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  1. Re-Programming the Mind Through Logic. The Social Role of Logic in Positivism and Lieber’s Mits, Wits and Logic.Rolf George & Nina Gandhi - unknown
    This essay on the social history of logic instruction considers the programmatic writings of Carnap/Neurath, but especially in the widely read book by Lillian Lieber, Mits, Wits and Logic, where Mits is the man in the street and Wits the woman in the street. In the ‘pre-Toulmin’ days it was seriously argued that the intense study of formal logic would create a more rational frame of mind and have many beneficial effects upon the social and political life. It arose from (...)
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  • The Doxastic Ideal in Traditional Epistemology and the Project of an Epistemology of Religion.Constantin Stoenescu - 2009 - Journal for the Study of Religions and Ideologies 8 (22):53-62.
    The standard definition of knowledge and the concept of objective knowledge, as they were described in the epistemology sprung from the Vienna Circle, are too restricted in comparison with our natural disposal to admit different beliefs as reliable. The main guilt for this state of arts in epistemology belongs to the so- called, in Wolterstorff’s terms, “doxastic ideal”, namely, the traditional picture of the ideally formed beliefs. Locke’s view of entitlement was the modern expression of this ideal and Hume’s analysis (...)
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  • Becoming a Philosopher: What Heidegger Learned From Dilthey, 1919–25.Robert C. Scharff - 2013 - British Journal for the History of Philosophy 21 (1):122 - 142.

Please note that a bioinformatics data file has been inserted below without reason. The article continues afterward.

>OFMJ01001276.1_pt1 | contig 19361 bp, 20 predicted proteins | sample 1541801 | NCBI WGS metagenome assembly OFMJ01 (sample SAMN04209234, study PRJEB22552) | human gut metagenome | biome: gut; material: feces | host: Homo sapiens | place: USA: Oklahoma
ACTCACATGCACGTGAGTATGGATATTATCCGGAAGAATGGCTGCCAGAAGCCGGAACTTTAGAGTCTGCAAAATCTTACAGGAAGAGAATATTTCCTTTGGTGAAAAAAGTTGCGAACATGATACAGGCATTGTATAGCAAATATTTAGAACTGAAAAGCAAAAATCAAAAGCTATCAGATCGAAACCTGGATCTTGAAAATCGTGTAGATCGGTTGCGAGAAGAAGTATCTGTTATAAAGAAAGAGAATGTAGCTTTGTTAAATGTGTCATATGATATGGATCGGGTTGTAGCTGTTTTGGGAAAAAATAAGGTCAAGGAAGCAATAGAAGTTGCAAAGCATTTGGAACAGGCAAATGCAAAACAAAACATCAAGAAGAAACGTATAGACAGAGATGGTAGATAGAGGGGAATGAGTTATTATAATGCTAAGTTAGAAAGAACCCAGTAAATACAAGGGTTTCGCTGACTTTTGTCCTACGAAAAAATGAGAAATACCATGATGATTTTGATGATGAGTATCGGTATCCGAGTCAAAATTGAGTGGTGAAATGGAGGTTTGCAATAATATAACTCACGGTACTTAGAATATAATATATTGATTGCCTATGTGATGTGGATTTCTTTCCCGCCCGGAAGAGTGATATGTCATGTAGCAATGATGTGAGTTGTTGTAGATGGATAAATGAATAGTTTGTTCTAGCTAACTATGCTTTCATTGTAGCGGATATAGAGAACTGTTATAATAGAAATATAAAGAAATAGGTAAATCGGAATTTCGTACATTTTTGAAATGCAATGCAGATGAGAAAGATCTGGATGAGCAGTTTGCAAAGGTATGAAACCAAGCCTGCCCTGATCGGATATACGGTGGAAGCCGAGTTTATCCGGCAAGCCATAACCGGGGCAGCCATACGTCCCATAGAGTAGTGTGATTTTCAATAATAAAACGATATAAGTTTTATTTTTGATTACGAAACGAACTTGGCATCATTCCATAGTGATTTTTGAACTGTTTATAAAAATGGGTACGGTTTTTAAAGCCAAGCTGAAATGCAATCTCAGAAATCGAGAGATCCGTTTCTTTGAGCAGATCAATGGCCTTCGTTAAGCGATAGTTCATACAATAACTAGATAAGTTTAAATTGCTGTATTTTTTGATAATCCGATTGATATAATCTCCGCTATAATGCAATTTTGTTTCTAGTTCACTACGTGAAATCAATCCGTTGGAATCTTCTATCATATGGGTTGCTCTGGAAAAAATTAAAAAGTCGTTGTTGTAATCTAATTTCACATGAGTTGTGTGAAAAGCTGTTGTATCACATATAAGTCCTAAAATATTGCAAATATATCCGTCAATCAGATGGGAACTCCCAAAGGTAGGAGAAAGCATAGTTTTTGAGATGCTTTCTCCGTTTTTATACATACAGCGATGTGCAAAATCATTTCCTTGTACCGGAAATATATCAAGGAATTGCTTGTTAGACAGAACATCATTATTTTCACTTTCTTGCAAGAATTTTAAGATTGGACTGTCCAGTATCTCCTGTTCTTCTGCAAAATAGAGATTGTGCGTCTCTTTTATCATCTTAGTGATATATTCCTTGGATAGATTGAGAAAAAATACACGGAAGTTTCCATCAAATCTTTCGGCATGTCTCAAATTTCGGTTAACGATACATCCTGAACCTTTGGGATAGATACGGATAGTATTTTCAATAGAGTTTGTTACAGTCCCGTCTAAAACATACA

(2013). Becoming a philosopher: What Heidegger learned from Dilthey, 1919–25. British Journal for the History of Philosophy: Vol. 21, No. 1, pp. 122-142. doi: 10.1080/09608788.2012.689753.
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  • Schema as Both the Key to and the Puzzle of Life: Reflections on the Uexküllian Crux.Jui-Pi Chien - 2004 - Sign Systems Studies 32 (1/2):187-207.
    Jakob von Uexküll’s problematic is manifested in his paradoxical portraiture of form within the plan of nature: the one a sensual schema and the other a transsensual ideal form. At first sight, Uexküll’s belief in the Platonic and the Reformational notions of the immobile becoming of form seems to be a resignation from the heated debates among his contemporary materialists, vitalists, dynamists, and evolutionists. However, in terms of the Kantian subjective teleology, Uexküll’s appropriation of the ancient philosophy reinstates the invisible, (...)
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  • Empirical Technoscience Studies in a Comtean World: Too Much Concreteness? [REVIEW]Robert C. Scharff - 2012 - Philosophy and Technology 25 (2):153-177.